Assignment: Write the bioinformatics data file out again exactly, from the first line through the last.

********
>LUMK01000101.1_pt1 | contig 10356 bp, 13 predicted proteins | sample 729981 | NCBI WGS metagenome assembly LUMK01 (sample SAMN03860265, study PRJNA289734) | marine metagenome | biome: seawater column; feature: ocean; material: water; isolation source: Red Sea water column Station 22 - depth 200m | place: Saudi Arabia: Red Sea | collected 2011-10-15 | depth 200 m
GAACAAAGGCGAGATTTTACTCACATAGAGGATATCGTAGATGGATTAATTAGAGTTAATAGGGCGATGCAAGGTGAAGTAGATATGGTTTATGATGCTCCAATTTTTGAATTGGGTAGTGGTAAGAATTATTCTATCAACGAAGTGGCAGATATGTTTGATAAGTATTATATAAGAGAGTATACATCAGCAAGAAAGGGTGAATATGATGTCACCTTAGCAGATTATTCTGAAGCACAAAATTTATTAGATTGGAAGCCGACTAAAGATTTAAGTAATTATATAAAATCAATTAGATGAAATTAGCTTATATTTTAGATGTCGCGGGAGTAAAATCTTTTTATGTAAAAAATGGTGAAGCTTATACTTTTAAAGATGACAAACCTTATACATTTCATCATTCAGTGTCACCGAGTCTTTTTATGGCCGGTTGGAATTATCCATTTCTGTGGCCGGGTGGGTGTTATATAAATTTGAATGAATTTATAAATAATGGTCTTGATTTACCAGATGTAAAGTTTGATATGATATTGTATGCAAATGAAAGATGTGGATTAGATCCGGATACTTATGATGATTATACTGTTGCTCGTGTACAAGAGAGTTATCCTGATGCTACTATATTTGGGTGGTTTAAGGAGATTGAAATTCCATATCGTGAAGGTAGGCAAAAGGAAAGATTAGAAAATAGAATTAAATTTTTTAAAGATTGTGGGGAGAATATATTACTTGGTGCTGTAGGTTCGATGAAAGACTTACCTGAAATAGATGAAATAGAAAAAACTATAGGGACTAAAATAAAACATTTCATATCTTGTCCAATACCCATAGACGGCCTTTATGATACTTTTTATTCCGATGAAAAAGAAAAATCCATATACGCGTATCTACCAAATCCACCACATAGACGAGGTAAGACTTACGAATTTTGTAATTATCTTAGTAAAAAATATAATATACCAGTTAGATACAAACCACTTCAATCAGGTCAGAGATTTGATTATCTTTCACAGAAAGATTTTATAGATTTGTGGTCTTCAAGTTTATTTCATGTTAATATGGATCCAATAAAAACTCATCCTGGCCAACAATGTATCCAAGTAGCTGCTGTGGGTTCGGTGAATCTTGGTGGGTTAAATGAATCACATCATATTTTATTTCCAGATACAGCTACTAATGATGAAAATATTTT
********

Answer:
>LUMK01000101.1_pt1 | contig 10356 bp, 13 predicted proteins | sample 729981 | NCBI WGS metagenome assembly LUMK01 (sample SAMN03860265, study PRJNA289734) | marine metagenome | biome: seawater column; feature: ocean; material: water; isolation source: Red Sea water column Station 22 - depth 200m | place: Saudi Arabia: Red Sea | collected 2011-10-15 | depth 200 m
GAACAAAGGCGAGATTTTACTCACATAGAGGATATCGTAGATGGATTAATTAGAGTTAATAGGGCGATGCAAGGTGAAGTAGATATGGTTTATGATGCTCCAATTTTTGAATTGGGTAGTGGTAAGAATTATTCTATCAACGAAGTGGCAGATATGTTTGATAAGTATTATATAAGAGAGTATACATCAGCAAGAAAGGGTGAATATGATGTCACCTTAGCAGATTATTCTGAAGCACAAAATTTATTAGATTGGAAGCCGACTAAAGATTTAAGTAATTATATAAAATCAATTAGATGAAATTAGCTTATATTTTAGATGTCGCGGGAGTAAAATCTTTTTATGTAAAAAATGGTGAAGCTTATACTTTTAAAGATGACAAACCTTATACATTTCATCATTCAGTGTCACCGAGTCTTTTTATGGCCGGTTGGAATTATCCATTTCTGTGGCCGGGTGGGTGTTATATAAATTTGAATGAATTTATAAATAATGGTCTTGATTTACCAGATGTAAAGTTTGATATGATATTGTATGCAAATGAAAGATGTGGATTAGATCCGGATACTTATGATGATTATACTGTTGCTCGTGTACAAGAGAGTTATCCTGATGCTACTATATTTGGGTGGTTTAAGGAGATTGAAATTCCATATCGTGAAGGTAGGCAAAAGGAAAGATTAGAAAATAGAATTAAATTTTTTAAAGATTGTGGGGAGAATATATTACTTGGTGCTGTAGGTTCGATGAAAGACTTACCTGAAATAGATGAAATAGAAAAAACTATAGGGACTAAAATAAAACATTTCATATCTTGTCCAATACCCATAGACGGCCTTTATGATACTTTTTATTCCGATGAAAAAGAAAAATCCATATACGCGTATCTACCAAATCCACCACATAGACGAGGTAAGACTTACGAATTTTGTAATTATCTTAGTAAAAAATATAATATACCAGTTAGATACAAACCACTTCAATCAGGTCAGAGATTTGATTATCTTTCACAGAAAGATTTTATAGATTTGTGGTCTTCAAGTTTATTTCATGTTAATATGGATCCAATAAAAACTCATCCTGGCCAACAATGTATCCAAGTAGCTGCTGTGGGTTCGGTGAATCTTGGTGGGTTAAATGAATCACATCATATTTTATTTCCAGATACAGCTACTAATGATGAAAATATTTT